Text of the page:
Stepping Into Authentic Leadership

Leadership Puzzle PiecesSome people believe that leaders are born.  Still others think that leaders are “called” to leadership.  I believe that although some people have natural abilities that make the move into leadership a relatively easy transition, we all have the capacity to lead and lead well.  Leadership skills can be consciously cultivated.

So, what makes a leader great?  That question defies a simple answer.  Great leadership is personality driven, temporal in nature and dependent upon context and culture as well.  In other words, there is not a formula for becoming a great leader.  Rather, it is a combination of individualized components that determines success.

I frequently work with individuals who are stepping into leadership for the first time.  Some have been elevated within their organizations to lead a team or group, others have stepped up to lead a company, and still others are leading initiatives, projects or non-profits.  Many of these individuals who have never led before are concerned that they don’t know how.  Most have been elevated into leadership because they are particularly good at doing something as an individual contributor and the reward for all that good work is that they are moved into a role where they no longer do the work, but instead lead a team of people who do the work they used to do.  They have been shifted from “do-er” to leader.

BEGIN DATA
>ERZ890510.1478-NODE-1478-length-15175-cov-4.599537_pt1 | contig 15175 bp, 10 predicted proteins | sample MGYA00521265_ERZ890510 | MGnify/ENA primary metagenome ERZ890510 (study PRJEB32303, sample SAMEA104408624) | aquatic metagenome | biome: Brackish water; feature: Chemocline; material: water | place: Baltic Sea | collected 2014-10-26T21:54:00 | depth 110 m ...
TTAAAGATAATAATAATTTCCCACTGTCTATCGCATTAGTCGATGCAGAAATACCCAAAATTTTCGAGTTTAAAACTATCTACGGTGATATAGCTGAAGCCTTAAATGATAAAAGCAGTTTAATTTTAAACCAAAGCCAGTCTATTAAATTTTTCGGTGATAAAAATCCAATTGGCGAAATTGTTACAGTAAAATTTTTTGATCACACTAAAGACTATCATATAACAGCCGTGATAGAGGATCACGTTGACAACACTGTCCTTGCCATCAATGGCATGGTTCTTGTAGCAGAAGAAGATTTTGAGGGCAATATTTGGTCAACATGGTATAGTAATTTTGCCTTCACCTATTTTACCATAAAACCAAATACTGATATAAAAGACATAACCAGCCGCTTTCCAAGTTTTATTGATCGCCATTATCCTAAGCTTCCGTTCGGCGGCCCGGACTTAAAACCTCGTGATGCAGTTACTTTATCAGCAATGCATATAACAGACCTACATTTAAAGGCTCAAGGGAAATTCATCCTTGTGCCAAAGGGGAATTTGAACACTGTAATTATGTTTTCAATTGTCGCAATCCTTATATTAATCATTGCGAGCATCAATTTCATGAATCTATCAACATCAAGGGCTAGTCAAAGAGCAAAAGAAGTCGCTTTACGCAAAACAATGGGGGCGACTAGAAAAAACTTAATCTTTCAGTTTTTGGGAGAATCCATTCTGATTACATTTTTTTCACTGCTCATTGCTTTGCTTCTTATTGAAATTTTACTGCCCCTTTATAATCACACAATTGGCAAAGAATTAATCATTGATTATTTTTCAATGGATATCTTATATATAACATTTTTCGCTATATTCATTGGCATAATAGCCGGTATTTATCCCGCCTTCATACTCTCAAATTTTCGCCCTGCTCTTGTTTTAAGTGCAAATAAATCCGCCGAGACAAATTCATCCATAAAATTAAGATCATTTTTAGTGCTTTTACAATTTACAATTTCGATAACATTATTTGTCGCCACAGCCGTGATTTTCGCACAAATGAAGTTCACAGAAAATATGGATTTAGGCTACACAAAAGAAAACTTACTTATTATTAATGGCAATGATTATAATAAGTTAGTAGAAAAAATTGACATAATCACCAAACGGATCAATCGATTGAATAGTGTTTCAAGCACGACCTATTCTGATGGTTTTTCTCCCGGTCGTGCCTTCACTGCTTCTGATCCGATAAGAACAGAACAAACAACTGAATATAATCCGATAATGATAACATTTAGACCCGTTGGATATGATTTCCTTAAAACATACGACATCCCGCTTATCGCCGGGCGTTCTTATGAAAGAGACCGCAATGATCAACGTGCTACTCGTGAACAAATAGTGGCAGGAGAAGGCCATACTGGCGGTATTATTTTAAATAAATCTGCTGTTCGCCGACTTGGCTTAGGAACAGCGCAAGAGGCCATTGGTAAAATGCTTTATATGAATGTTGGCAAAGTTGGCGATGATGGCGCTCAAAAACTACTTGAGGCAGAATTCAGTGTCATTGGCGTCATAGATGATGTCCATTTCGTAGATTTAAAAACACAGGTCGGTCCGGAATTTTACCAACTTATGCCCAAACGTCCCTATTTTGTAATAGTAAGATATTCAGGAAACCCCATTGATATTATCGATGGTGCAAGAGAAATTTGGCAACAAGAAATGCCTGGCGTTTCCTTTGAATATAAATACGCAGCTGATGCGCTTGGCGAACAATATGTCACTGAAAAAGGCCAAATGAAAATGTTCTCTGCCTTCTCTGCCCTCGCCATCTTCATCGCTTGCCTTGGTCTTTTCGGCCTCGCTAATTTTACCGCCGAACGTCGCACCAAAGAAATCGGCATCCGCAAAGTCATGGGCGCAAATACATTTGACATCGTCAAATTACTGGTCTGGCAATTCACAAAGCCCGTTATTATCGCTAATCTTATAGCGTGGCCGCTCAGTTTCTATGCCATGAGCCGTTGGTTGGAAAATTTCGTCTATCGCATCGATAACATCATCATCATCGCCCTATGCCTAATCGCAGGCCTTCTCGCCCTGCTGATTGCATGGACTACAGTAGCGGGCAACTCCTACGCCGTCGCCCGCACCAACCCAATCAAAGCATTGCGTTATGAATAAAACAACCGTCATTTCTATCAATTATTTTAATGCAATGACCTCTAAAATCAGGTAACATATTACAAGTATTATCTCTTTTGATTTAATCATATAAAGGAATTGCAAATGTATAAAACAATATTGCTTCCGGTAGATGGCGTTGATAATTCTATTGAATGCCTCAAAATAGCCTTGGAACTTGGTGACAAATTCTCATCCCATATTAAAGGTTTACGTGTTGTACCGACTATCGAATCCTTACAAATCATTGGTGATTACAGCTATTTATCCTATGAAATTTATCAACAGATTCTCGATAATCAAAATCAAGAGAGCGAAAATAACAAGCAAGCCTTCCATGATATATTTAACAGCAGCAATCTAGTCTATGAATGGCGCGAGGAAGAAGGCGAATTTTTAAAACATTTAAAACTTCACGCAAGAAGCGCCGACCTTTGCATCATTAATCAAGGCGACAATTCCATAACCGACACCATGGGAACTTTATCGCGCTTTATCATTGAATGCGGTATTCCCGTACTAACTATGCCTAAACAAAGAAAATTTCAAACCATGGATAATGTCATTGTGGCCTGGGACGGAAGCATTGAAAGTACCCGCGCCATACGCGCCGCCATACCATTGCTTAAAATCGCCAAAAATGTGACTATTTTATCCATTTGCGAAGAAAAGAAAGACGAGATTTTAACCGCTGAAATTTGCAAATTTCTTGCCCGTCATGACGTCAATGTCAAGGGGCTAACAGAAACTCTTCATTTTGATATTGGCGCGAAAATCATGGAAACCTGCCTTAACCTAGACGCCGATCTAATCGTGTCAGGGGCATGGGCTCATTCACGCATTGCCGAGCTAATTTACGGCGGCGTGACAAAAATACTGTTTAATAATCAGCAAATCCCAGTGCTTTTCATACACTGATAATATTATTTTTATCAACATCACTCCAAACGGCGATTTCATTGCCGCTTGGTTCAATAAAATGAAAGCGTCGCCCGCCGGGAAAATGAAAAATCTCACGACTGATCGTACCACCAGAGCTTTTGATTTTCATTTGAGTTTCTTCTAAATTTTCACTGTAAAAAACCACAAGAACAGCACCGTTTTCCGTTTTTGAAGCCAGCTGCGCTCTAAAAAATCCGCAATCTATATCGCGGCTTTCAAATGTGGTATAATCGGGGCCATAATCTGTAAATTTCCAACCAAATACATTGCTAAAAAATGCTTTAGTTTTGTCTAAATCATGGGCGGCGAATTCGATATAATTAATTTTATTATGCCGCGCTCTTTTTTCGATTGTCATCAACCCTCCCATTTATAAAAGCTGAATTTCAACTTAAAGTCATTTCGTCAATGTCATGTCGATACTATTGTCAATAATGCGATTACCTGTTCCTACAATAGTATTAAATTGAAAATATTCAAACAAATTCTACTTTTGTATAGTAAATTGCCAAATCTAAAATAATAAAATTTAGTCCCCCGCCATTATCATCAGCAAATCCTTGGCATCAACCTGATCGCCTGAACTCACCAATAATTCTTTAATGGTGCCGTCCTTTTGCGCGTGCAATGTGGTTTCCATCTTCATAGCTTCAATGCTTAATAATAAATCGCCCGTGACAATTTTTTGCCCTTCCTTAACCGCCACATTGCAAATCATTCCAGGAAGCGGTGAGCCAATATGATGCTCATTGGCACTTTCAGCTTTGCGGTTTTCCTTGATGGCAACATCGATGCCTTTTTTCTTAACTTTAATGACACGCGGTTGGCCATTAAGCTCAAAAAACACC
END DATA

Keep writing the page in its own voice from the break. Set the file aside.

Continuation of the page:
This is where I often come into the picture.  Typically the new leader has read a book or two about leadership but has no formal leadership training.  And, while books are helpful to people making the transition, I find that the most important components of leadership are those that come from the inside out – such as authenticity, integrity, empathy, transparency, vulnerability, and connection.  Good leaders create their own leadership style and do so consciously.

If you are new to leadership or contemplating a leadership role, think about leaders you have worked with in the past – the good, the bad and the ugly.  What worked?  What didn’t?  Of those things that worked for someone else, ask yourself how you can adapt those behaviors to your own operating style.  Everyone’s leadership style is somewhat different because we are all different.

Learn about your own unique strengths and abilities.  Begin to understand how those translate into leadership.  One of the tools I often use with clients is the Highlands Ability Battery (HAB).  The HAB measures natural abilities, and the HAB Leadership Report then speaks to how the individual’s abilities affect and influence his or her leadership.  It also provides insights into leadership strengths and potential pitfalls.

How we lead is a complex web that includes our personal style as well as our unique individual strengths and abilities.  By mapping those components onto the values and culture of the organization, team or group you have been charged with leading, your personal leadership style can begin to emerge.   Whether you are a new leader or a seasoned leader facing a new challenge, by consciously considering and creating your own authentic brand of leadership, you will find that your effectiveness and enjoyment will be enhanced.